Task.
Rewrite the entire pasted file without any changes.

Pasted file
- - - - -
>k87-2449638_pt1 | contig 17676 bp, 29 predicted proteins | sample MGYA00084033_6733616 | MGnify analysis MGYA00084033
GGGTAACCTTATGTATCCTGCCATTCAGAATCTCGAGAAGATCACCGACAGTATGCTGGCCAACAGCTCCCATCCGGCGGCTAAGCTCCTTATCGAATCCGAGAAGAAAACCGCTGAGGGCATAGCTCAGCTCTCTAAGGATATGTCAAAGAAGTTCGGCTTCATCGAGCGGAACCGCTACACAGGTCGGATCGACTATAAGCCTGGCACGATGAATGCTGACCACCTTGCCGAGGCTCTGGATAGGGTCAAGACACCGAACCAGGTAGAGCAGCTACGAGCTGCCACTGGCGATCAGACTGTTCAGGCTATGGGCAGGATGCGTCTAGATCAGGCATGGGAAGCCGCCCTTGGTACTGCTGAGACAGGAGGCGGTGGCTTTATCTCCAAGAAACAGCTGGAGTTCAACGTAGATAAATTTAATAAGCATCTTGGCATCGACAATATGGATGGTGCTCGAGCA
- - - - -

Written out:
>k87-2449638_pt1 | contig 17676 bp, 29 predicted proteins | sample MGYA00084033_6733616 | MGnify analysis MGYA00084033
GGGTAACCTTATGTATCCTGCCATTCAGAATCTCGAGAAGATCACCGACAGTATGCTGGCCAACAGCTCCCATCCGGCGGCTAAGCTCCTTATCGAATCCGAGAAGAAAACCGCTGAGGGCATAGCTCAGCTCTCTAAGGATATGTCAAAGAAGTTCGGCTTCATCGAGCGGAACCGCTACACAGGTCGGATCGACTATAAGCCTGGCACGATGAATGCTGACCACCTTGCCGAGGCTCTGGATAGGGTCAAGACACCGAACCAGGTAGAGCAGCTACGAGCTGCCACTGGCGATCAGACTGTTCAGGCTATGGGCAGGATGCGTCTAGATCAGGCATGGGAAGCCGCCCTTGGTACTGCTGAGACAGGAGGCGGTGGCTTTATCTCCAAGAAACAGCTGGAGTTCAACGTAGATAAATTTAATAAGCATCTTGGCATCGACAATATGGATGGTGCTCGAGCA